No Formula = God

Just started reading Donald Miller’s Searching for God Knows What. I’m only through two chapters so far, but it’ a really good read.Here’s a noteworthy quote that could possibly simplify so many things we make difficult:

Some would say formulas are how we interact with God, that going through motions and jumping through hoops are how a person acts out his spirituality. This method of interaction, however, seems odd to me, because if I want to hang out with my friend Tuck, I don’t stomp my foot three times, turn around, and say his name over and over like a mantra, lighting candles and getting myself in a certain mood. I just call him. In this way, formulas presuppose God is more a computer or a circus monkey than an intelligent Being. I realize that sounds harsh, but it’s true.

I want to just talk with God.


7 responses to “No Formula = God

  1. Thanks for the comment and link to your blog!

    Is it too obvious to say “Amen”? I love that passage from Searching for God Knows What, as well. I loved Blue Like Jazz for its broad scope on Christianity, but I think I love SFGKW more because it is so on point. Becoming and being a Christian is not a series of steps or formulas; it’s a real relationship.

  2. b-dunc
    i read that book while i was at l’abri. loved it. keep the commentary coming.

  3. Right. If I want to talk to my friend I just start talking. I don’t follow any rules. I don’t pick up the phone, who’s the phone company to tell me how I talk to my friend, I mean they even charge me. I don’t dial a number, what’s the deal with all these rules, I mean only ONE ten-digit number, let’s stop with all the rules already. I also don’t talk into the reciever or listen to the earpiece, and don’t even get me started about talking in English and using my vocal chords to produce sounds, what kind of Pharisee are you??? Anyone get my point? Stupid rules are bad, formulas that make God a dancing show dog are stupid, but they’ve always been stupid. However, not meeting God on his own terms, or somehow believing that God doesn’t have terms makes you worse than the Pharisees. At least they did some of what they SHOULD have been doing (Just quoting Jesus here, Look it up Matthew 23.23). Personally, I find most of the “emergent movement” to be the Outback Steakhouse of Theology “no rules, just right.” The only problem is, we’re not free to do “whatever.” We’re freed to sin, and made a SLAVE to obedience which leads to righteousness (as In Romans 6:15-23). Don’t get me wrong, white-washed tombs are a bad thing, but empty faith is just as bad, and that’s what I get from Miller. He’ll make a good point, but then miss the point of the faith. Okay, just my fun ranting… As long as it makes us think about spiritual things, and that drives us to the Bible, AMEN!

  4. Couv: I should’ve known you have read it. I definitely like it more than Blue Like Jazz. I’ll buzz you soon.

    Harris: On the other hand, we can be too free in the Spirit to the point that we think this visual freedom is necessary to get closer to God. I.e. dancing, shaking, yelling, tonguesing, clapping, stomping, etc. The thing that strikes me with this quote is that I don’t have to do those things either to get to God; they should be a result of the relationship, not a pre-cursor.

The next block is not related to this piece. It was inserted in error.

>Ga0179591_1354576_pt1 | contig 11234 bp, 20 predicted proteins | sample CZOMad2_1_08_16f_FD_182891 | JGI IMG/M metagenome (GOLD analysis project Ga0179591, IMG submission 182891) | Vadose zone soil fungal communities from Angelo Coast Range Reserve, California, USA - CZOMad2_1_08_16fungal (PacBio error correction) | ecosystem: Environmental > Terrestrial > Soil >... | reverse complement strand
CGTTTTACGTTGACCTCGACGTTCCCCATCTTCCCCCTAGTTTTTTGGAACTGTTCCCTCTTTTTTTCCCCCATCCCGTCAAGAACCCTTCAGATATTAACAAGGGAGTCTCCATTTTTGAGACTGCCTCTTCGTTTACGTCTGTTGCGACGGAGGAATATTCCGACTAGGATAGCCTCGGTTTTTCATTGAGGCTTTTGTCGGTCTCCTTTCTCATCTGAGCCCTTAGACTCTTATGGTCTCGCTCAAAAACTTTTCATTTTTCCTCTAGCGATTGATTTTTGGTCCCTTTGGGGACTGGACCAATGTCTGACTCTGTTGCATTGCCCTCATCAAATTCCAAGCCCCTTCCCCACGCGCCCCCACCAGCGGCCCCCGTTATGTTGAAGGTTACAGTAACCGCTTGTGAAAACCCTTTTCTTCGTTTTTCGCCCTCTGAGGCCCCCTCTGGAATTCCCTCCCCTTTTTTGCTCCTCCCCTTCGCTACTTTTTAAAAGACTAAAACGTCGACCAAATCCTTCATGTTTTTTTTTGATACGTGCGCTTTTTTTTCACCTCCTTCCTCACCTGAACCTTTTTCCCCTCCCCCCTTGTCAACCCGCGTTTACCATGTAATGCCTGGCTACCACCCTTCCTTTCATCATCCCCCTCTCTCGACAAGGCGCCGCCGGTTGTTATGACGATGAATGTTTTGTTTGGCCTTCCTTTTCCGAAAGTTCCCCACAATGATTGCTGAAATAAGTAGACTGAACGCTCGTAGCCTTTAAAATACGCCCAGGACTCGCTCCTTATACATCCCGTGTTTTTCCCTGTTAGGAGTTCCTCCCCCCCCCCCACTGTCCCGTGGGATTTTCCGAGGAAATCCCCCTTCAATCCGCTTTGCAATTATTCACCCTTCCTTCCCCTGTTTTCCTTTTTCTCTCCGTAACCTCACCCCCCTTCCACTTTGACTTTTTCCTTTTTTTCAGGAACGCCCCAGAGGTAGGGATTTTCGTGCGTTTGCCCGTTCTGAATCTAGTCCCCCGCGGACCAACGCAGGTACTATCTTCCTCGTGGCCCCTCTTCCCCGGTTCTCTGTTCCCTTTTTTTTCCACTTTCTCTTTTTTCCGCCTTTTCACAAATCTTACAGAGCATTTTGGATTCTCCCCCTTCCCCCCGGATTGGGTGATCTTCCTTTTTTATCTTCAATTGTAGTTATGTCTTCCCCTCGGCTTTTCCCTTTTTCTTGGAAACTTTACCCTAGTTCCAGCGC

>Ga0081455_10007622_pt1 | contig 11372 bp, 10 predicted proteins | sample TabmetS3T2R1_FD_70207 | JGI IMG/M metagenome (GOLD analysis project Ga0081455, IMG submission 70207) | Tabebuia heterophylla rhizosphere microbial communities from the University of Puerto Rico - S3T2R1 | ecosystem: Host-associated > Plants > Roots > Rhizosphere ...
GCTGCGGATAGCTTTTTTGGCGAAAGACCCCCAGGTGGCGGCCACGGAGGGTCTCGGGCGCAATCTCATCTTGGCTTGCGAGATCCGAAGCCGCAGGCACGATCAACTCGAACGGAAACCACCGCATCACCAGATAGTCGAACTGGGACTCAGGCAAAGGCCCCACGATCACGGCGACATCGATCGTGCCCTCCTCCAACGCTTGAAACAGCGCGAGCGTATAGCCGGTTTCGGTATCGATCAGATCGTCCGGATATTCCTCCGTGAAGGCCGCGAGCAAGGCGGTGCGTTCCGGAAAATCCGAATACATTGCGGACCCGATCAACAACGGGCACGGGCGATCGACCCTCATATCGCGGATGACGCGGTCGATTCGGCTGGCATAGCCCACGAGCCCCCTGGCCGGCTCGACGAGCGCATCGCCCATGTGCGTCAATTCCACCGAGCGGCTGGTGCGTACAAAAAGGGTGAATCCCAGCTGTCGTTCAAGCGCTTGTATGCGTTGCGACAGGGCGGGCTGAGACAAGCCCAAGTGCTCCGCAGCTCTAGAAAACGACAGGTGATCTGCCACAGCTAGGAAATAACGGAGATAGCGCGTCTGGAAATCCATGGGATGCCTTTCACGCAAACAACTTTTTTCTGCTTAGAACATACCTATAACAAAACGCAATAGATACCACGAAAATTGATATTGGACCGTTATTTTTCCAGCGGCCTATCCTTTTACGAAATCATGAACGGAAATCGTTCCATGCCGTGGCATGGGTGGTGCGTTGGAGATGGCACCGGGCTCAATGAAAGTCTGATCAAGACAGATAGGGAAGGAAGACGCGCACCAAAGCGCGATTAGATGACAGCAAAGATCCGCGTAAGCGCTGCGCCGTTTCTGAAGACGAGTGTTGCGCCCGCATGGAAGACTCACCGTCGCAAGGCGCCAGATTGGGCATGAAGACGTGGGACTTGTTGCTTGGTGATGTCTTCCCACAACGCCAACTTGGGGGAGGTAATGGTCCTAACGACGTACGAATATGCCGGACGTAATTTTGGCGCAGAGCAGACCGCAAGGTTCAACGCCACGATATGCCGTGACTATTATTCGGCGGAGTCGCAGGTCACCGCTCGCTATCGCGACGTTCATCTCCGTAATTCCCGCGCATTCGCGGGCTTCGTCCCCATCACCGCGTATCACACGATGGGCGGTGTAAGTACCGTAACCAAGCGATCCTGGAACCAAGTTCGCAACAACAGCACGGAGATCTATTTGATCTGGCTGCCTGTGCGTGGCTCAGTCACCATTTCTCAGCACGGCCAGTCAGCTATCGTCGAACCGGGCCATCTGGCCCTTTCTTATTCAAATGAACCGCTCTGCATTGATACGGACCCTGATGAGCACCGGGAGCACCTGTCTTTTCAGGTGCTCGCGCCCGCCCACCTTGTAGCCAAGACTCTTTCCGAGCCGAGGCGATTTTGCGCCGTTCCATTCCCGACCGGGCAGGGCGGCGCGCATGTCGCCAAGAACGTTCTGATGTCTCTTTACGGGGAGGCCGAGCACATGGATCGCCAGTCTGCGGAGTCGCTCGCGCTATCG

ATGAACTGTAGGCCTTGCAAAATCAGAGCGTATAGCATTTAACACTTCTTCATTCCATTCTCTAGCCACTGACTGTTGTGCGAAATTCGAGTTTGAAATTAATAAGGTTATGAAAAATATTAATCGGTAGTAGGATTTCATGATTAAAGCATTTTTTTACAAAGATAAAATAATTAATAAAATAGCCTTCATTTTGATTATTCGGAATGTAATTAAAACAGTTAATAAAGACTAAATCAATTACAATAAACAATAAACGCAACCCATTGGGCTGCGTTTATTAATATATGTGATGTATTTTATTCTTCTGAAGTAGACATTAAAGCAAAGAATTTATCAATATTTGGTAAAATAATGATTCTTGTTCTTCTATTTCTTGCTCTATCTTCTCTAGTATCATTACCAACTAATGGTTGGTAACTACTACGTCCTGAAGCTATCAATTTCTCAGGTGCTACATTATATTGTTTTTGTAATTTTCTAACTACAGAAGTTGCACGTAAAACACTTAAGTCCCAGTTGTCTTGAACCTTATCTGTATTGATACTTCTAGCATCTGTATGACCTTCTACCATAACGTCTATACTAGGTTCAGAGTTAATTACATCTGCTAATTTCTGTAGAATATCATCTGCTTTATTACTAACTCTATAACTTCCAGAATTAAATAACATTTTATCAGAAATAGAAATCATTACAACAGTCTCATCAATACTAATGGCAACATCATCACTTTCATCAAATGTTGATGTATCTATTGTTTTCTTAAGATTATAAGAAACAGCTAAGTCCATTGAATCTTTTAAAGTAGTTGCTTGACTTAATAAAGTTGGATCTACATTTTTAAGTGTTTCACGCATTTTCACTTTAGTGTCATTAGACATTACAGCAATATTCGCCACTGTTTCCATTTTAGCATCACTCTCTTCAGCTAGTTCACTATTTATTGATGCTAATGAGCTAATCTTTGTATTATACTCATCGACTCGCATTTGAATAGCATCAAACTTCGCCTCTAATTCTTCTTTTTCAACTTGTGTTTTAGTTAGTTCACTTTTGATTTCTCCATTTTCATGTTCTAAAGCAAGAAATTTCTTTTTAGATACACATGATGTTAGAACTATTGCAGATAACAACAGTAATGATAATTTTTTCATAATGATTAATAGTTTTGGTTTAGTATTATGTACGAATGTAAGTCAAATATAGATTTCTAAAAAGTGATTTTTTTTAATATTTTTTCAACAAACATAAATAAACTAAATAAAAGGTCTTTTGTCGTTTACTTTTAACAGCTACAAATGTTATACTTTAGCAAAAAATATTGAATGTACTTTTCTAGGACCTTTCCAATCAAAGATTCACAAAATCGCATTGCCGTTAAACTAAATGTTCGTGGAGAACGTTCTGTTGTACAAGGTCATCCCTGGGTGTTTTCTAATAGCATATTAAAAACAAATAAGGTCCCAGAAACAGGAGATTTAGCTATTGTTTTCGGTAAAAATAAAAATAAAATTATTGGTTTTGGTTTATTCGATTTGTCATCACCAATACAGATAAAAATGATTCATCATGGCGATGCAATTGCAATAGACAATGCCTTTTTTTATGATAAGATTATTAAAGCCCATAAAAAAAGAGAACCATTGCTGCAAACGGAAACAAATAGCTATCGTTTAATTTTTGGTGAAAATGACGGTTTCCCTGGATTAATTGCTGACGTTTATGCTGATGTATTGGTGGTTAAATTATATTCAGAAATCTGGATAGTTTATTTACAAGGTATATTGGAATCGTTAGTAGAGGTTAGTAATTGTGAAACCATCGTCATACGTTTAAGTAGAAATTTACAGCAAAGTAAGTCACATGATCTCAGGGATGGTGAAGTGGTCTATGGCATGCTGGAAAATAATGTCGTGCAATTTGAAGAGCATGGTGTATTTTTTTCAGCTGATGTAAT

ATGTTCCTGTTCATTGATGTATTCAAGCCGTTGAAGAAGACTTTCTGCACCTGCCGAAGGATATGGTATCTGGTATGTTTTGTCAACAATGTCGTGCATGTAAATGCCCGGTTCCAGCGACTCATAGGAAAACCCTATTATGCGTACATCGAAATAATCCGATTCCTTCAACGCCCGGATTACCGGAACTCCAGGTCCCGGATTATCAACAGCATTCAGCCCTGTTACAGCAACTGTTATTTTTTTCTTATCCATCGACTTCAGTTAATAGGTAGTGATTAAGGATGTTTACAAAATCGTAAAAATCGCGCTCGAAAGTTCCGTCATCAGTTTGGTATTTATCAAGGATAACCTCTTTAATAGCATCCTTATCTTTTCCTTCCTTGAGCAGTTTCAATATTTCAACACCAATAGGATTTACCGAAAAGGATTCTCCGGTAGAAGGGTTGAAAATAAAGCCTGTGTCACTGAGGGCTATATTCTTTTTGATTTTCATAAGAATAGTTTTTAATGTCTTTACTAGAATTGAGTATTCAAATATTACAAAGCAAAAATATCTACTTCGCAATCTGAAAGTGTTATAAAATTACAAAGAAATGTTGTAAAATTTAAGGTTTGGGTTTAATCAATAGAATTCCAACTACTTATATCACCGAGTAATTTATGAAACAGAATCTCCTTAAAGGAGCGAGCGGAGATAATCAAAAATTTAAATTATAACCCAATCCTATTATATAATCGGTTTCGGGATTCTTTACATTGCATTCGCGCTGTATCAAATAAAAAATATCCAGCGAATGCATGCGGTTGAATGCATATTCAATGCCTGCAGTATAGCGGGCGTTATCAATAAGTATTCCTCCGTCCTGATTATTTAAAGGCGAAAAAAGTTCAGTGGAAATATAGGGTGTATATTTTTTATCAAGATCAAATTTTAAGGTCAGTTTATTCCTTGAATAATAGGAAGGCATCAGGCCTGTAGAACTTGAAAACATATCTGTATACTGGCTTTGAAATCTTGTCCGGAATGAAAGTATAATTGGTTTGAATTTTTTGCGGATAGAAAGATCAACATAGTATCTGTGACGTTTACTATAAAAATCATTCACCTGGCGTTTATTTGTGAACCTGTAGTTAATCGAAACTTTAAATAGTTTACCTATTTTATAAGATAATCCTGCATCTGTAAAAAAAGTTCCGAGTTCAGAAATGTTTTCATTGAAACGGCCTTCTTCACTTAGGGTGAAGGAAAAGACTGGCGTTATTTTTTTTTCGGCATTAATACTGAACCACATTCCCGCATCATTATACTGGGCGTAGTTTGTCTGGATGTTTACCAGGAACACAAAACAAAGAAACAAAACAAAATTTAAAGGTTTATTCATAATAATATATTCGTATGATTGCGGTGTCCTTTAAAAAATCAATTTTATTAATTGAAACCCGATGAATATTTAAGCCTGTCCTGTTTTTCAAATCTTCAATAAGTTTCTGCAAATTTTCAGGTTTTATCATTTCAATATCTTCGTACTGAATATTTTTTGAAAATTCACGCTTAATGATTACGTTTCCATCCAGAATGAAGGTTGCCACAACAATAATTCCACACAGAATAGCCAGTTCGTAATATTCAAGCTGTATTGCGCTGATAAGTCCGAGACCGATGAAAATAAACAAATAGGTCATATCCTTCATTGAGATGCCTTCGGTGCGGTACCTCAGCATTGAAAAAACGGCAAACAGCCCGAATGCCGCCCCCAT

I guess we’re left with finding the truth somewhere between the acknowledging a true fear of God and losing the vain and repetitive ceremonial nonsense that formulas would say are needed.

    By the way, I see using the phone as the same as a prayer (and hopefully based on the model prayer). I get your point, but I don’t see it as apples to apples.

    Here’s a question (not rhetorical): is it better to approach God in an incorrect manner or just not approach Him at all?

  5. Call me crazy , but I’ve heard that there are people out there that actually came to know Christ through means other than an alter call. I’ve also heard, hold on to your britches here, that you can come to know the Lord without repeating the ‘sinners prayer’ or going through the Roman Road. Do we care how one comes to know the Lord? Paul didn’t even care how it was preached, phil 1:18, as long as it was preached!

    If your spirit is broken and is tired and is thirsting for righteousness, God will meet you where you’re at. If you are sincere in your repentance, He will hold you tight.

    The problem is when people make that decision to follow Christ, we show them how to become a student instead of a disciple, john 5:39. Don’t get me wrong, it is good to know what Jesus knew, but it is God’s will that we become who Jesus is!

    Do we have a burning desire to become like Jesus? I know I don’t. At least not now.

    B-Dunc, to answer your question, I think God would like to see that you just showed up. I’m sure He is big enough to handle it from there.

  6. Couv, way to throw in the parenthetical references there.

    Especially for us raised Baptist/Methodist, and even more so for those of us who went to a Baptist University, I think it’s so easy to become a student over a disciple. Or maybe even an observer over a partaker.

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